It's the Values, Stupid
In the last couple days, there's been a conscious effort to counter the growing consensus that the "moral values" issue (read: gay marriage) helped put Bush over the top. First, Tom Frank wrote an op-ed arguing that the Democrats' failure to offer "genuine economic populism" let the GOP push this wedge issue. Next, Paul Freedman argued that terrorism was the deciding factor, not values. Both these explanations, however, are wrong--gay marriage was the crucial factor in Bush's win, whether we like it or not, as the Legal Fiction blog points out:
[T]he relevant baseline is not 2000, but what Bush would have received in 2004 without the gay marriage issue on the radar. Second, the fact that the anti-values crowd voted for Bush by the same margin doesn't address the most important statistic. What's important, as Noam Scheiber writes, is that conservatives increased their share of the vote by five points nationally. That's a five-point increase of people voting for Bush by this margin. That wins Ohio and the presidency. Now, it's possible these people were so enthusiastic about Bush's bang-up job against terrorism that it drove them to the polls, but I doubt it.
But most importantly, this was an issue discussed all across the country in our nation's churches by their preachers. Both my parents and my in-laws mentioned that their preacher had talked about this issue a lot. I suspect this is true nationally as well. And because the national media isn't exactly aware of what goes on in these places, it flew under the radar. I suspect people heard about this issue Sunday after Sunday as the election grew near. It made Bush stronger in battleground states like Michigan and Ohio, and kept potential swing states like West Virginia and Arkansas out of reach.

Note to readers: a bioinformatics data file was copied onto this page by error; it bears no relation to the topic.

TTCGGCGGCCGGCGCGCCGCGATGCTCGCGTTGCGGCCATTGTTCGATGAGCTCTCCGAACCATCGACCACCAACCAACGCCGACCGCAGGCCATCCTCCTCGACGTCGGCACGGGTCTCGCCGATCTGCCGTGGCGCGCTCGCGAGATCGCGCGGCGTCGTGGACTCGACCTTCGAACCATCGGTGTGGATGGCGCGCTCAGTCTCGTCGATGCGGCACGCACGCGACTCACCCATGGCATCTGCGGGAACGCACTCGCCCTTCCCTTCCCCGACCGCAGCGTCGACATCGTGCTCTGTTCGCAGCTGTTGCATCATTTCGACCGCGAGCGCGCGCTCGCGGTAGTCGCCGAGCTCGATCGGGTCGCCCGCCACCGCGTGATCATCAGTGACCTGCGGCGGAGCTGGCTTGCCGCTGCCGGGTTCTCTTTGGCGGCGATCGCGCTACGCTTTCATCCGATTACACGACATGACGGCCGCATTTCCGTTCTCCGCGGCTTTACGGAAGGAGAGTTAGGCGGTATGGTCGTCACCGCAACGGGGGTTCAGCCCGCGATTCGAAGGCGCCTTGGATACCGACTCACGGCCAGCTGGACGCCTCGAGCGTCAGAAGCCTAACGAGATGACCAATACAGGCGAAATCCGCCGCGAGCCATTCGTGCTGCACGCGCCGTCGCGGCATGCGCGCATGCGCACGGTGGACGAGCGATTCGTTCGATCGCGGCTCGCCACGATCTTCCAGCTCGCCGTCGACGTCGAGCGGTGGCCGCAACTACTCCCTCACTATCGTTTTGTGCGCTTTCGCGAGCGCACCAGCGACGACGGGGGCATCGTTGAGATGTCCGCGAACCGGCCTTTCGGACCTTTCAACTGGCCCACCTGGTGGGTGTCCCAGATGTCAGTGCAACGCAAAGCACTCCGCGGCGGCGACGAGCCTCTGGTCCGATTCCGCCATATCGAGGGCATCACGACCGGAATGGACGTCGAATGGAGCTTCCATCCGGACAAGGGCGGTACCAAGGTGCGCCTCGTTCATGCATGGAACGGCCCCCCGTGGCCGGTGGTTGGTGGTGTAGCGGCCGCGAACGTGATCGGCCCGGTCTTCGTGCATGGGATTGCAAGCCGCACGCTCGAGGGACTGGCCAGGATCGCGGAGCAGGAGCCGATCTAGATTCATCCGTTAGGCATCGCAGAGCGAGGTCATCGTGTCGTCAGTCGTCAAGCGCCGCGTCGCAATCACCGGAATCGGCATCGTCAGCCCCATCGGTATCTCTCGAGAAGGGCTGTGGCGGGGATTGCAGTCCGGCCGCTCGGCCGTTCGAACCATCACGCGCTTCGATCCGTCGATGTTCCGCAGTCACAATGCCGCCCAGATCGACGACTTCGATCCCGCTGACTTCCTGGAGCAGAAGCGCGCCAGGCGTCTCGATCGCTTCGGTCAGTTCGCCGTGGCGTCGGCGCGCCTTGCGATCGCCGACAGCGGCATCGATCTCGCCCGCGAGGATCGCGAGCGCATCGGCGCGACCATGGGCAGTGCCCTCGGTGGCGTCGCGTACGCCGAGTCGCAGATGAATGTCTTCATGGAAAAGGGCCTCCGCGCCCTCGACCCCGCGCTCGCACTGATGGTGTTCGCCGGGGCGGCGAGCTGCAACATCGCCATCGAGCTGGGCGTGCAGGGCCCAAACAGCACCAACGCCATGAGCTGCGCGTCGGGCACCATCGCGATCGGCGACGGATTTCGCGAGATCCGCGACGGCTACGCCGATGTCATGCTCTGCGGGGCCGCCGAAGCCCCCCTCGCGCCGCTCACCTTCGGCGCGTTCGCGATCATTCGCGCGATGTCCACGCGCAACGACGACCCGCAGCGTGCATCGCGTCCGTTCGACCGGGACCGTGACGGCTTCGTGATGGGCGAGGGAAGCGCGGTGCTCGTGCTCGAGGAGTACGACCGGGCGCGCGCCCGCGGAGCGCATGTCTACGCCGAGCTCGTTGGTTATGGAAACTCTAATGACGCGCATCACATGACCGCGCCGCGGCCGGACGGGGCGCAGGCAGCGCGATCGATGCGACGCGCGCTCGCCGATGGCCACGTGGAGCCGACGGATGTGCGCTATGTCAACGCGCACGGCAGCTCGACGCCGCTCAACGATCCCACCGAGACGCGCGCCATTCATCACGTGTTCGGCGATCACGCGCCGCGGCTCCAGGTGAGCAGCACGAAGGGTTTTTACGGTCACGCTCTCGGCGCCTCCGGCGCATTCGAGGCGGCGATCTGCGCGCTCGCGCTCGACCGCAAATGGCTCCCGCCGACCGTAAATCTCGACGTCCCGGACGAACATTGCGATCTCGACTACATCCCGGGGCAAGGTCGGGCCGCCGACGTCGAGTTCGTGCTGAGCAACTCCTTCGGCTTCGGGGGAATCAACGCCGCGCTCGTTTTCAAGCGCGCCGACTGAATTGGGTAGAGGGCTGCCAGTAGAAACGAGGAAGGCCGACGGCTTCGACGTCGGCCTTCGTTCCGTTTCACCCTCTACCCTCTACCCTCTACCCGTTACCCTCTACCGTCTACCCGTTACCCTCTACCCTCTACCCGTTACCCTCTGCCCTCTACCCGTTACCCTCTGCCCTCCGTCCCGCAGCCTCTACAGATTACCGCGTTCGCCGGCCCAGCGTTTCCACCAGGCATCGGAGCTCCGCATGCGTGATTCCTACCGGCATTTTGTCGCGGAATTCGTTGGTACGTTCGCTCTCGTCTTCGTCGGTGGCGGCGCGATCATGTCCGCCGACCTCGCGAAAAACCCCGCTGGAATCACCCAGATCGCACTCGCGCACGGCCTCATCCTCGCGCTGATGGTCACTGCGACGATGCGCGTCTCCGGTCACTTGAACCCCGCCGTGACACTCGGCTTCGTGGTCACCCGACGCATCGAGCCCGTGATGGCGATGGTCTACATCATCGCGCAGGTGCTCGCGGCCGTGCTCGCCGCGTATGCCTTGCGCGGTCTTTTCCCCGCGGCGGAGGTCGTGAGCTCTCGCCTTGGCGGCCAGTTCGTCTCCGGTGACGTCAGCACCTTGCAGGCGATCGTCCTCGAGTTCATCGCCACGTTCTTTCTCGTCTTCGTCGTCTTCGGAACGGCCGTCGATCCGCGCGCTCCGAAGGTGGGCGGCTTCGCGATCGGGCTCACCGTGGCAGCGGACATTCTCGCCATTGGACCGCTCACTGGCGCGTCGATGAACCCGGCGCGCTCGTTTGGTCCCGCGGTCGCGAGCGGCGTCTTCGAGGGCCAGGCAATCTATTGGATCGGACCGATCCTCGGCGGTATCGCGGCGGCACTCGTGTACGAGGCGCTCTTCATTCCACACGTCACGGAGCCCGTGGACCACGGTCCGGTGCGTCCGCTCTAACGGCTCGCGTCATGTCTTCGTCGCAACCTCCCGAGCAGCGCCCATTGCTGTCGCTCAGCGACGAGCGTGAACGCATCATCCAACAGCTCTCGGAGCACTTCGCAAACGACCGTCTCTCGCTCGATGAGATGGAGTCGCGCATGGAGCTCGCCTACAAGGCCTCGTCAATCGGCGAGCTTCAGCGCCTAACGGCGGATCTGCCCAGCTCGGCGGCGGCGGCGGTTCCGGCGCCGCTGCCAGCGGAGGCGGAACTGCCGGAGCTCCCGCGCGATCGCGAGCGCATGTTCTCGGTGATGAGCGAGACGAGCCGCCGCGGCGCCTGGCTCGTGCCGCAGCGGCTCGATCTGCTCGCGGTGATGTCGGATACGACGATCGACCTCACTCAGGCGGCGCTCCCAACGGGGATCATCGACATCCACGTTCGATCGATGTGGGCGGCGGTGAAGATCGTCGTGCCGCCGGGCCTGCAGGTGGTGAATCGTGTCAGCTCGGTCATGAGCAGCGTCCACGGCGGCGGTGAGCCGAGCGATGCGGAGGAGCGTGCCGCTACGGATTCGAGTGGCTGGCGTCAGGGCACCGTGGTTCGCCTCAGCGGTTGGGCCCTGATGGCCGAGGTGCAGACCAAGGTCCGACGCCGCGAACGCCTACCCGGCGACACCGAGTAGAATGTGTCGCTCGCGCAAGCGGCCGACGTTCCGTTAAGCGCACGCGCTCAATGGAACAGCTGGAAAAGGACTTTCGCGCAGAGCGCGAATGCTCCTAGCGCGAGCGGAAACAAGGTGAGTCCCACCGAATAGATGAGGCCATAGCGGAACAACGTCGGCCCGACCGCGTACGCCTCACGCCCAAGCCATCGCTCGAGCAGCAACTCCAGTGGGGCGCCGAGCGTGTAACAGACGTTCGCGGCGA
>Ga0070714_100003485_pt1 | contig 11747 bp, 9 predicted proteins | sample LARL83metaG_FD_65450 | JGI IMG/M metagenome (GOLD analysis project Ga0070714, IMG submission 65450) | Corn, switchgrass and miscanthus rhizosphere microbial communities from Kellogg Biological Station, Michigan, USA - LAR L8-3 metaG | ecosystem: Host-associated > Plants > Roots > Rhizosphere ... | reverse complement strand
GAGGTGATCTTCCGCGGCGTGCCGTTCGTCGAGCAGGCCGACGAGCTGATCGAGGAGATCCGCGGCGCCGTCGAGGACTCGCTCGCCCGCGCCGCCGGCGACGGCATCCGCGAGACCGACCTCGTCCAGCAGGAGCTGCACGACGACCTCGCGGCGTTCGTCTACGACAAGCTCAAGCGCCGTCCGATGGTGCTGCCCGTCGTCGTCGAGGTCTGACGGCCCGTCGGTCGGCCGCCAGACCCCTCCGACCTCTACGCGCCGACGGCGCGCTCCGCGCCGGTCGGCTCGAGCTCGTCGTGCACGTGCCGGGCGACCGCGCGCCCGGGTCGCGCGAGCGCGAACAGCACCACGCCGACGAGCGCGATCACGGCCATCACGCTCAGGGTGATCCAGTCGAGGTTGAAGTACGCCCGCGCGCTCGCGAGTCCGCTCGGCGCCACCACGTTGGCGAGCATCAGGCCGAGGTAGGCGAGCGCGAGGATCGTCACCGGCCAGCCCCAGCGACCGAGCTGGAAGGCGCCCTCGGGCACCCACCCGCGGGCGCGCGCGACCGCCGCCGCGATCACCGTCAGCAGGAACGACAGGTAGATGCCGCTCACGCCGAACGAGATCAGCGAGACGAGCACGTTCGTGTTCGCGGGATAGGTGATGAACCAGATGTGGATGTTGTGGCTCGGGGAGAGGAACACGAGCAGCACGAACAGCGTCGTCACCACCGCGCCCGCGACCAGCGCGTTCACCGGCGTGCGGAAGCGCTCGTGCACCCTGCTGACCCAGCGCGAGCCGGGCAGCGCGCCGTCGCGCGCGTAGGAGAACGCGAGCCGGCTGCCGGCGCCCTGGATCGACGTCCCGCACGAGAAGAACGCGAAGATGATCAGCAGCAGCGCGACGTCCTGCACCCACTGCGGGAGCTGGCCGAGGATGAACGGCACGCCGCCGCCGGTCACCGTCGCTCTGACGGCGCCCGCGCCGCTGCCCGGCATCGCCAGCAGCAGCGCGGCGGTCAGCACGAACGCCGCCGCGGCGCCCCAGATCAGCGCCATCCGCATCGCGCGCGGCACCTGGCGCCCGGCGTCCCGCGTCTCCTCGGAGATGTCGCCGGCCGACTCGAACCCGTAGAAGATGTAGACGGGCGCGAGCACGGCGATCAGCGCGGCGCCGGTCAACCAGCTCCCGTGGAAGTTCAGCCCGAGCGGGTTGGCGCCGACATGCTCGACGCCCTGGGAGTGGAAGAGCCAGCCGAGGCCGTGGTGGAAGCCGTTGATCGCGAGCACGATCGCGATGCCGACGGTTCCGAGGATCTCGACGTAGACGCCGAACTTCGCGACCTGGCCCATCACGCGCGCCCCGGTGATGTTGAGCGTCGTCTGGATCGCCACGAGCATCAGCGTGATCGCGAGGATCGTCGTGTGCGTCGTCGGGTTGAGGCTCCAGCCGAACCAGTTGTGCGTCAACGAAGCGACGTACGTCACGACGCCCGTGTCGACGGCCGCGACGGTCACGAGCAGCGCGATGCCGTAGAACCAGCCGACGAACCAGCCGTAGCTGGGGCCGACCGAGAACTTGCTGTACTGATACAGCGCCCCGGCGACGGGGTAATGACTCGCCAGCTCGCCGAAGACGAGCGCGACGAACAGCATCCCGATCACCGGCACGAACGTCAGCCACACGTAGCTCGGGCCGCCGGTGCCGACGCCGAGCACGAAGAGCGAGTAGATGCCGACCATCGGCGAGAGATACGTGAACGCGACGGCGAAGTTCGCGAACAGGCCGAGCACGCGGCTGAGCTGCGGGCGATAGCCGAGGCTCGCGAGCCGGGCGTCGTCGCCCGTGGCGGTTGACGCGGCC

This last paragraph is the key--gay marriage was the issue going into the election, but we didn't realize it, being the latte-sipping, Volvo-driving, sushi-eating coastal liberals that we are. More importantly, I think both Frank and Freedman are in denial about the tremendous hold that regional/cultural prejudice exerts on rural and evangelical voters. Thus, they concoct explanations that seem more appealing and logical to liberal minds. This is unfortunate, as liberals will have to drop their romanticized misconceptions about this voting bloc before we can make any real progress.
P.S.--I'm really getting tired of Tom Frank's schtick. The Kerry/Edwards campaign did run an economic populist message, attacking Bush's tax cuts for the rich and outsourcing, among other things. In addition, the DLC (Frank's bogeyman of choice) is a pale shadow of what it was during the Clinton era. Attacking the Democrats for pursuing the "usual soft centrism" is simply absurd. It's time to face the music, Tom--"economic populism" isn't the magic elixir you think it is.